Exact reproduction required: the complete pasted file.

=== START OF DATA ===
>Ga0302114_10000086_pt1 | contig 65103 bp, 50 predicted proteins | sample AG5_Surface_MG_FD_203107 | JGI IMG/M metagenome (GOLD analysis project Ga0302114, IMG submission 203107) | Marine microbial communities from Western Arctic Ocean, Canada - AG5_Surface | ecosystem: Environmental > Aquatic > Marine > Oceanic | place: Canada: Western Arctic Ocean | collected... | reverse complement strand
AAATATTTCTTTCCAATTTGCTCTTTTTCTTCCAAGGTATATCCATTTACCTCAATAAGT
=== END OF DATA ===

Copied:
>Ga0302114_10000086_pt1 | contig 65103 bp, 50 predicted proteins | sample AG5_Surface_MG_FD_203107 | JGI IMG/M metagenome (GOLD analysis project Ga0302114, IMG submission 203107) | Marine microbial communities from Western Arctic Ocean, Canada - AG5_Surface | ecosystem: Environmental > Aquatic > Marine > Oceanic | place: Canada: Western Arctic Ocean | collected... | reverse complement strand
AAATATTTCTTTCCAATTTGCTCTTTTTCTTCCAAGGTATATCCATTTACCTCAATAAGT